Competition has one LSAT prep business shifting focus
But other companies remain in this high-priced and highly competitive — but loosely accountable — market.
January 26, 2014, 12:36 PM ADT
Last updated January 26, 2014, 11:14 PM ADT
Prep 101 is leaving the highly competitive LSAT prep business.
The Canadian-based company is refocusing on the MCAT, and science and math tutoring programs.
“We’re a science-based company. We’re focusing on our strengths,” said Glen Tiwana, executive director of Prep 101.
The company started at the University of Toronto in 1999.
The number of people taking the Law School Admission Test (LSAT) is down across the board. Between 2009 and 2012 there was a 24.1 per cent decline in test takers worldwide but in Canada there has actually been a slight increase, according to numbers released by Law School Admission Council (LSAC).
“It’s a competitive marketplace and we are 100 times smaller than our major competitors,” Tiwana said.
But the business of medical school (MCAT) preparation is up.
“Our company has seen significant growth over the past five years,” said Blaise Moritz, executive director of The Princeton Review’s Canadian operations.
Princeton Review is one of the largest providers of LSAT prep classes in North America along with Oxford Seminars and Kaplan.
Moritz says the decline in number of overall LSAT takers has not hurt business. The Princeton Review offers 30 and 84-hour LSAT preparation programs that cost between $900 and $1,400. Prep 101 charges $1,350 for a six-week LSAT prep class.
The companies that operate in this sector charge substantial fees with little accountability for their claims.
When asked about the “proven results” companies such as The Princeton Review boasts off he said, “We make every effort to collect accurate results, but it can be a challenge.”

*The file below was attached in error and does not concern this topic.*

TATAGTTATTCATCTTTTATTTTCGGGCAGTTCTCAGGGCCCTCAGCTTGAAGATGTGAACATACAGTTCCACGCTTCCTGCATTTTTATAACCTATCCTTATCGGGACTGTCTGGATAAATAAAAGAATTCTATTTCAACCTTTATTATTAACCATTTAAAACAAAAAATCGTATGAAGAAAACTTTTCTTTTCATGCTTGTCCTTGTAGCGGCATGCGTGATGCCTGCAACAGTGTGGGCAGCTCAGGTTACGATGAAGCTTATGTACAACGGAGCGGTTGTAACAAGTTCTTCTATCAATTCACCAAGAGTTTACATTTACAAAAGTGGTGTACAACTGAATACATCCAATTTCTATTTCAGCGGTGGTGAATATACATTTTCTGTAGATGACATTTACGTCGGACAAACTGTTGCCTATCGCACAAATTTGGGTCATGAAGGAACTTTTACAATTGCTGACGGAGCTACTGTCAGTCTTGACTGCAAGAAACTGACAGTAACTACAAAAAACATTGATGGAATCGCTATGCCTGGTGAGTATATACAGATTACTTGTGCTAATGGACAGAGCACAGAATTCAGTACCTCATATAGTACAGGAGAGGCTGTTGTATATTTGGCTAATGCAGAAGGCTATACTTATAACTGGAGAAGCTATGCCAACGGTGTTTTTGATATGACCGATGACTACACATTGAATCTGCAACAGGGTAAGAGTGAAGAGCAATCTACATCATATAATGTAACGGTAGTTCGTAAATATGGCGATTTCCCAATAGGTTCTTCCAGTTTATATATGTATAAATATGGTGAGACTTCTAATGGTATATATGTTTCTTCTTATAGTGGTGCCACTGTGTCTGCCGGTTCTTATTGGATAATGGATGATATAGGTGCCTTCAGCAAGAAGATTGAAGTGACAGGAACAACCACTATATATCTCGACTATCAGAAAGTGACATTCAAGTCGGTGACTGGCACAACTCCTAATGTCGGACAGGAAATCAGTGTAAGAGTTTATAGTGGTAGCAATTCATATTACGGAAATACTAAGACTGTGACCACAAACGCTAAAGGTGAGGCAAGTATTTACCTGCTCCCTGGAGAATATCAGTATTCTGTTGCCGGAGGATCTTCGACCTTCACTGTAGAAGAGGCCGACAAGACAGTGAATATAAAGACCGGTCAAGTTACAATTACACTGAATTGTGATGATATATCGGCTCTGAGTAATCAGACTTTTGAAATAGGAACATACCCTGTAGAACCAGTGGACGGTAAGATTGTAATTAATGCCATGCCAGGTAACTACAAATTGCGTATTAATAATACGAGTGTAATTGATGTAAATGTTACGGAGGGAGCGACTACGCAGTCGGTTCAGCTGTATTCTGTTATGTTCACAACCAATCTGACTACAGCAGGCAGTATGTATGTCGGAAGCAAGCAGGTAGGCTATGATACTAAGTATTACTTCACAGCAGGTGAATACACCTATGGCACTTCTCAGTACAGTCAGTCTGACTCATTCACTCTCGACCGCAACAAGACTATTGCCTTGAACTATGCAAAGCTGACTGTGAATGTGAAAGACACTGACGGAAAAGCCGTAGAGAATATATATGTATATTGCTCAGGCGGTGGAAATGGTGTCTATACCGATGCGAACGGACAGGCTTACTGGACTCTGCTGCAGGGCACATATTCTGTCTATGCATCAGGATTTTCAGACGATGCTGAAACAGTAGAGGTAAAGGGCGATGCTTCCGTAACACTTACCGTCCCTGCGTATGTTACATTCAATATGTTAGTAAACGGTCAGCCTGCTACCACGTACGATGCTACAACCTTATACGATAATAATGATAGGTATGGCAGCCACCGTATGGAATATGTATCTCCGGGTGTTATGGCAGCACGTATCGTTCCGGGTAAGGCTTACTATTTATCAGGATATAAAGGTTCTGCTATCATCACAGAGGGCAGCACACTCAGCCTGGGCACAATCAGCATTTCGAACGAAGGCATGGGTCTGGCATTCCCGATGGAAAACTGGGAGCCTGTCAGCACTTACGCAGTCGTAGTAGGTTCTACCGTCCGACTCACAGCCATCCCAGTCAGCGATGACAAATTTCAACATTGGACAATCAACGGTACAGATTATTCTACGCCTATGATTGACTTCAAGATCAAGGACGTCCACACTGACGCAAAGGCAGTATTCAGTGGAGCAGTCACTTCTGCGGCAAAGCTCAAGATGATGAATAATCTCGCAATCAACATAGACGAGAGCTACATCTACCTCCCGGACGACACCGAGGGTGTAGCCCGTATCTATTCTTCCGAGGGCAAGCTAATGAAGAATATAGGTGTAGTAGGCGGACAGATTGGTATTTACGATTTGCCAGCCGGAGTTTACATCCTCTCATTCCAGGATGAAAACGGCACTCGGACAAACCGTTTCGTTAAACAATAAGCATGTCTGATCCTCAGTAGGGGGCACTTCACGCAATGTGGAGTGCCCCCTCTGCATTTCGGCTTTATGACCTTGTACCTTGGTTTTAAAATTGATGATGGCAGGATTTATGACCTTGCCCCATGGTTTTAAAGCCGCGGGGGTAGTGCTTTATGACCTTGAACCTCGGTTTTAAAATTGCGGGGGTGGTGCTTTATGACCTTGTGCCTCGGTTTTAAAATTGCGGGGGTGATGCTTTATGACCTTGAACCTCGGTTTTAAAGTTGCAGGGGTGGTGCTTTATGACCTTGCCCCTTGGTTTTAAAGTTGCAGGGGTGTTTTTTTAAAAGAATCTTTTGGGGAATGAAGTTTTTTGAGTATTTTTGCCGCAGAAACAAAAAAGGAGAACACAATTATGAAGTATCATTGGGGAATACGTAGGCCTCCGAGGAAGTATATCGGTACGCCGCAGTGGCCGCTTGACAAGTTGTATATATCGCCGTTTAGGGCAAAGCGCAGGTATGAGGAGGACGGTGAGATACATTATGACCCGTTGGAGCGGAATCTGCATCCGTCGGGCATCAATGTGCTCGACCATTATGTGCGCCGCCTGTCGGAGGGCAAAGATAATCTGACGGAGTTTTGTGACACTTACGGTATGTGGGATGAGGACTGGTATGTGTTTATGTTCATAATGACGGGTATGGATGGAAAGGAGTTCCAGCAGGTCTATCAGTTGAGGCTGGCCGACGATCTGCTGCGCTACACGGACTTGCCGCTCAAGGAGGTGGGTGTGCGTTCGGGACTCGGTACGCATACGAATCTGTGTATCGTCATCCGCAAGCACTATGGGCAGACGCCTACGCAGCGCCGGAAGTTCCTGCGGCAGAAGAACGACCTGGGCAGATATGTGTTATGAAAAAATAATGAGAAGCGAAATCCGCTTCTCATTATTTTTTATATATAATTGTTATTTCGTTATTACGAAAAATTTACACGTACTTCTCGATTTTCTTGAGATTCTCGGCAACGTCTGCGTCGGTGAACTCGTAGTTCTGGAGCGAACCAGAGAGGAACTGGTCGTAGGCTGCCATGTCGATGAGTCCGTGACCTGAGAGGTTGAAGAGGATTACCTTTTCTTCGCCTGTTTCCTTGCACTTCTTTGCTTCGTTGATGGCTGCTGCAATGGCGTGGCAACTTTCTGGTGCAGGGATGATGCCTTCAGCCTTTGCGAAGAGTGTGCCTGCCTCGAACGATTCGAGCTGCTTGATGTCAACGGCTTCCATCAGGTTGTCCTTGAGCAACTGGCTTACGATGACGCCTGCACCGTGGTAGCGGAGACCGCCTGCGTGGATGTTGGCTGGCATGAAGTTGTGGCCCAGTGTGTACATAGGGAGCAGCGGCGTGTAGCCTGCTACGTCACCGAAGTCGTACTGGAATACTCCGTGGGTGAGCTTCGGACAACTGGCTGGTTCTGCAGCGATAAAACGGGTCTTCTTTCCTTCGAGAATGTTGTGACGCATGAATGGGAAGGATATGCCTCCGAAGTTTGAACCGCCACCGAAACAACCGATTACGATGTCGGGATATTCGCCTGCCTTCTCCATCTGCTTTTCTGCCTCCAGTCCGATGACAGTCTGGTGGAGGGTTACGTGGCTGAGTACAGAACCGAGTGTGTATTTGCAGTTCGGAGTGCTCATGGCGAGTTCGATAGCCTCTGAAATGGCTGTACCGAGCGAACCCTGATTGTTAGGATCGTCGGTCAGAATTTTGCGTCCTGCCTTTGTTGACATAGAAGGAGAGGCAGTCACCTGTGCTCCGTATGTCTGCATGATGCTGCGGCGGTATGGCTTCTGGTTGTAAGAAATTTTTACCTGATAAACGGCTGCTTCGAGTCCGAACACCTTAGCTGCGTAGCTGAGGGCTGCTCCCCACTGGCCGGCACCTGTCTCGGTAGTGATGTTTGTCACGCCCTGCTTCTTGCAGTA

Moritz says the company conducts its own studies on the accuracy of their coaching after students take the test. The company relies on the students to share the results of their performance accurately, as it does not have access to their actual score on the standardized tests.
Mortiz says the minimum requirement to teach the LSAT course is to have taken the test and scored high.
The instructors generally are grad students, teaching assistants, high school teachers and the like. Few if any actual lawyers or professors of law are listed as instructors on any of the companies’ websites.
When asked about Prep 101’s instructors, Hussein Younouzov marketing director said, “We hire through university recruitment” he added, “Our instructors come from a variety of backgrounds.”
Nationally, Prep 101 lists three LSAT instructors on their website: A PhD student, a law student and a high school English teacher with lifeguarding experience.
Sarah Baddeley is a student who recently went through the LSAT preparation process.
“My LSAT score only increased by two points between my first practice test and my final mark, despite all that expensive and timely preparation,” she said.
“I didn’t, however, find them particularly helpful in actually learning the material,” she added. “I benefited more from practising the tests myself and learning from my own mistakes.”
Recent data from Canadian universities suggests the LSAT is only a small part of getting into law school. Only in rare cases are students with a GPA less than 3.5 admitted, regardless of high LSAT scores.